Organizers have run afoul of Jews and charismatics since they opened the attraction in Orlando

Zion's Hope, a nondenominational organization headed by converted Jew, Marvin Rosenthal, opened the doors to its Holy Land Experience theme park in Orlando, Fla., in early February amid a wave of controversy.

The $16 million replica of ancient Jerusalem captivates park-goers with a huge facade of the Herodian Temple, hand-carved Qumran caves where the Dead Sea scrolls were found and re-enactments of the Messiah. Now a Baptist preacher, Rosenthal says he created the Holy Land Experience as a "living biblical museum" and as a constant reminder of the life and times of Jesus Christ.

Several Jewish leaders, however, protested the opening of central Florida's newest attraction, condemning what they believe is an outright deception of the park's true intention--which they say is to trick Jews to come into see Old Testament historical exhibits. Once inside, they're trapped by overt gospel presentations aimed to convince Jews of Jesus' divinity.

"If [Zion's Hope] is an organization dedicated to celebrating their tradition, then I think [the Holy Land Experience] is a wonderful thing," said Rabbi Dan Wolpe of the Temple Ohalei Rivka. "If it's dedicated to proselytizing those who don't accept their tradition, then I think it's a terrible thing."

On opening day, a few protestors stood outside the attraction with bull horns and posters. They shouted, "Stop the destruction of the Jewish people!" and sometimes referred to park owners as "Nazis."

Rosenthal says his message has never been misleading, and he maintains that the accusations represent an attack on religious freedom. "In all our literature, we made it crystal clear that we point to Jesus Christ as the Son of God and Savior of the world," he said.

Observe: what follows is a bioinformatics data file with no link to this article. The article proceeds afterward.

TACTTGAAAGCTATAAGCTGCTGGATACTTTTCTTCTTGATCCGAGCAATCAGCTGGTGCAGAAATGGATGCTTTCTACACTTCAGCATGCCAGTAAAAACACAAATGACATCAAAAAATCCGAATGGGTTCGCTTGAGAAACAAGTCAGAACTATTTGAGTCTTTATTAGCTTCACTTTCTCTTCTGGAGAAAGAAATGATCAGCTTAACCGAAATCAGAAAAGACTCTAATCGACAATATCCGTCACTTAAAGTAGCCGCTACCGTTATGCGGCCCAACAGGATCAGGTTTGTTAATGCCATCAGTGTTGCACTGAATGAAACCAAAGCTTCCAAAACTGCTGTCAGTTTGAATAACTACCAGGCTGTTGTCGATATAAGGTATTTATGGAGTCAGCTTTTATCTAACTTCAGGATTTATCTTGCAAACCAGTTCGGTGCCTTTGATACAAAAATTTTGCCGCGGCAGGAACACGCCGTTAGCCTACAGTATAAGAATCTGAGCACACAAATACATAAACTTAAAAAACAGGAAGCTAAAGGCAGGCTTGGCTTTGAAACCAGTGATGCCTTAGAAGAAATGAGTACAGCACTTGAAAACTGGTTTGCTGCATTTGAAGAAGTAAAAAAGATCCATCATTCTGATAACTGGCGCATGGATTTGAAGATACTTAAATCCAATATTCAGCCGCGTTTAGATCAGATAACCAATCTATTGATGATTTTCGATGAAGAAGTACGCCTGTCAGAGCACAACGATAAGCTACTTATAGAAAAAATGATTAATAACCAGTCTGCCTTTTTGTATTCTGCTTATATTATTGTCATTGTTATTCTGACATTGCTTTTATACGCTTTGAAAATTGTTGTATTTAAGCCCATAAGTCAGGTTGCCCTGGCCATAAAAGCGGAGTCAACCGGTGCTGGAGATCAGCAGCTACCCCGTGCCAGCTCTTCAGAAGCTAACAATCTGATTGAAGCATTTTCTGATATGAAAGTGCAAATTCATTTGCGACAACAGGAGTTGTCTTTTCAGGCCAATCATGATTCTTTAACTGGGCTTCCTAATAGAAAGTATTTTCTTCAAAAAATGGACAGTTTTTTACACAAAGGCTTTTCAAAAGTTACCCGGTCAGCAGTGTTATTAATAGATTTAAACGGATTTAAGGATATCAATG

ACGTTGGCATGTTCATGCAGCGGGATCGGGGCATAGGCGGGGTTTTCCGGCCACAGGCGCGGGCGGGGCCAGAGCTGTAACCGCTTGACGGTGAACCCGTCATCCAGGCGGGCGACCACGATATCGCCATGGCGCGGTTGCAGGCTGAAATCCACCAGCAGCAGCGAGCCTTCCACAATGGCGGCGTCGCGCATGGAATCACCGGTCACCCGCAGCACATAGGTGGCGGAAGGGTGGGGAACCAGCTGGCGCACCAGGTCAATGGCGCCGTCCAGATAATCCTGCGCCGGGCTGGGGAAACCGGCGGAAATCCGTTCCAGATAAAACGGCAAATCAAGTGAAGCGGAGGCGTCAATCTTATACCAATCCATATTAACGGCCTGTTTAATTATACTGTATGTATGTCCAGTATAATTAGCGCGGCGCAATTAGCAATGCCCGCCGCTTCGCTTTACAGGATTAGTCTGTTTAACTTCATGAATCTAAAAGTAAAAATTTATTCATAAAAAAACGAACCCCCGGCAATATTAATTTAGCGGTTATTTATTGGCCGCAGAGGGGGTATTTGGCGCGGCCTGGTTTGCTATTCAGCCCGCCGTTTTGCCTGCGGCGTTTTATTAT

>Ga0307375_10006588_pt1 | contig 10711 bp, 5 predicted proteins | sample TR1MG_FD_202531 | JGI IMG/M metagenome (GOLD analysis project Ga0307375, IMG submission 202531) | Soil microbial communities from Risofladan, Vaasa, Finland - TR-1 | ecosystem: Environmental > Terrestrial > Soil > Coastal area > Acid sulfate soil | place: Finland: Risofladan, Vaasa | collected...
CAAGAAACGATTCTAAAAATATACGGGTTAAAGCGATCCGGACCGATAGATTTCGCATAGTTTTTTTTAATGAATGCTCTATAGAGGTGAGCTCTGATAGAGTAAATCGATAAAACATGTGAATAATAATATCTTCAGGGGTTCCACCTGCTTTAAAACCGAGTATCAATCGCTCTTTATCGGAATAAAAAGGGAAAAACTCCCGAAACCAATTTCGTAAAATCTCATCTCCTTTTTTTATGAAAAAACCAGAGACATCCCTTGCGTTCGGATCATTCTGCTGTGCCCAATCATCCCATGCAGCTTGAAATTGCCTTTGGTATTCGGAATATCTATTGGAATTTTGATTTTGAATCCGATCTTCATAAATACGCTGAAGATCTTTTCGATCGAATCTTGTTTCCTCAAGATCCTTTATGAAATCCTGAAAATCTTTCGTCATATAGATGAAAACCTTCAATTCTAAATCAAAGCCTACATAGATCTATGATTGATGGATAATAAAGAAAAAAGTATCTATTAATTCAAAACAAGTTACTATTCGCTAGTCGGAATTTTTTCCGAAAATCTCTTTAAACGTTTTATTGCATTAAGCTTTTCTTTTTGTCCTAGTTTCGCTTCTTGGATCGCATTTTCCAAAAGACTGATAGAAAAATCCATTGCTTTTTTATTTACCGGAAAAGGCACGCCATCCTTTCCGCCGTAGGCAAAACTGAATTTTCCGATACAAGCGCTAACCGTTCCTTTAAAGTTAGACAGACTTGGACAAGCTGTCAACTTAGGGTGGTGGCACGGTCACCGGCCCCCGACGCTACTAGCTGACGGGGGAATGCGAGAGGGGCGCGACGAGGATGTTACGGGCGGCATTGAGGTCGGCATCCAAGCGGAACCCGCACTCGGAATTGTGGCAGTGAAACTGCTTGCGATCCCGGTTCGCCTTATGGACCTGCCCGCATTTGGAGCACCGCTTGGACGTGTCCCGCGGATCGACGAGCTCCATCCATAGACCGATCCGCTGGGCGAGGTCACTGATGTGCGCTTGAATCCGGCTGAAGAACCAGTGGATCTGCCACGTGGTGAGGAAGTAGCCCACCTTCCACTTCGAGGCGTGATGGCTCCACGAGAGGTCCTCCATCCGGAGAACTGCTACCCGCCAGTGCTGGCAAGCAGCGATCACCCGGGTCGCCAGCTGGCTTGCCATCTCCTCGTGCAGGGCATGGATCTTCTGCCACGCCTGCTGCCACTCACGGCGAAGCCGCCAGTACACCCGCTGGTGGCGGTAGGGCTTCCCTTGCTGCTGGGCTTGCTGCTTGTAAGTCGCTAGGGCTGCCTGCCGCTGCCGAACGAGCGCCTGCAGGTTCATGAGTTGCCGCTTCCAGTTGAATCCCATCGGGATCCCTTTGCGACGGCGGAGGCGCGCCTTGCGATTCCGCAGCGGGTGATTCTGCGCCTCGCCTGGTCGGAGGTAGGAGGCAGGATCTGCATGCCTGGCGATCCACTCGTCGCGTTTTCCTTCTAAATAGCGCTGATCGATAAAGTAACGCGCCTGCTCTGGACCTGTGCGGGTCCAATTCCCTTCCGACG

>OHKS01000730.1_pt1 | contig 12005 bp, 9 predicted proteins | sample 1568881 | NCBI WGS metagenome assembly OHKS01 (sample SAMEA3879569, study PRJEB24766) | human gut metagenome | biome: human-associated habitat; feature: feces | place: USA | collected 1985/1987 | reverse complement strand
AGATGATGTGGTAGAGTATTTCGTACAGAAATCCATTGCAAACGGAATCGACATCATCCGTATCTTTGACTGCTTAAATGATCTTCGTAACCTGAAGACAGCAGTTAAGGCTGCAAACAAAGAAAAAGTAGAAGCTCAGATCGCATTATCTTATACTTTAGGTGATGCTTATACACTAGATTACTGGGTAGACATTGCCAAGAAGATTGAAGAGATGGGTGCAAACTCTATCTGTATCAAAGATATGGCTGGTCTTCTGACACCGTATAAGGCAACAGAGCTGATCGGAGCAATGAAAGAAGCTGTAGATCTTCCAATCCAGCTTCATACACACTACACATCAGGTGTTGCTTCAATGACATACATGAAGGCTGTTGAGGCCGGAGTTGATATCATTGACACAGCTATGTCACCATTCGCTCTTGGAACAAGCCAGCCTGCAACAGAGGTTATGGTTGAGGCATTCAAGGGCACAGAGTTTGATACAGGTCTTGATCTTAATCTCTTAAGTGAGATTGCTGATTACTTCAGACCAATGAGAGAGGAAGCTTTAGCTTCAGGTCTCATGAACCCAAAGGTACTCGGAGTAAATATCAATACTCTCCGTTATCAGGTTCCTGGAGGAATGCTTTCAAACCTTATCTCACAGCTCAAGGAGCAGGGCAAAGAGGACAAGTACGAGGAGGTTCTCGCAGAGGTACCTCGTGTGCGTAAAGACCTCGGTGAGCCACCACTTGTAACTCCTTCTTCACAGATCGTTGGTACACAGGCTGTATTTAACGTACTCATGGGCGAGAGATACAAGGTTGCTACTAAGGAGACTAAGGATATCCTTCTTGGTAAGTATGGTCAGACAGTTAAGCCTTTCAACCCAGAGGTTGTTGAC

One month later, Rosenthal made headlines again when he revealed that he endorsed anti-charismatic hiring practices. According to the Orlando Sentinel, Rosenthal said charismatics need not apply for any positions at the attraction, not even for jobs as hot dog vendors at the park's Oasis Cafe.

"We are not charismatics," he told the newspaper. "We love them. We appreciate them. But we would not offer them a job."

Applicants must sign a doctrinal statement that excludes Pentecostals and charismatics. And one local Pentecostal pastor complained that members of his church who applied for jobs at the park were told they could not work there because of their doctrinal beliefs.

However, Holy Land Experience spokesman Gregg Halteman told Charisma that charismatic or Pentecostal employees who work at the attraction "will not be fired for their beliefs."

National media attention has boosted the park's already record-breaking attendance. For $17 a ticket, park-goers can travel 3,000 years back in time, where they can see a six-story replica of Herod's Temple--half as big as the original--but spectacular in architectural design.

Visitors also can stroll through a scaled-down version of the Via Dolorosa or reflect on the resurrection of Jesus at a replica of the Garden Tomb.

The bustling Jerusalem Street Marketplace houses quaint gift shops where shoppers purchase clothing, books and souvenirs as first-century soldiers scurry by.

Orlando resident Jean Fleming, who is not Jewish, says the Holy Land Experience was both entertaining and informative for her. "I felt like I was in ancient Jerusalem in Jesus' day," she said.

Holy Land Experience executives are preparing for the opening of more venues on the 14-acre site, which is only minutes away from Orlando's major tourist corridor. Already, thousands of Christian groups are flocking to the park, and its organizers believe it will be another regular stop for Orlando tourists visiting Disney World, Universal Studios and Sea World.

"Enthralled by the fascinating exhibits, we believe our guests will find their comprehension of the Bible becoming deeper and more meaningful," Rosenthal said.

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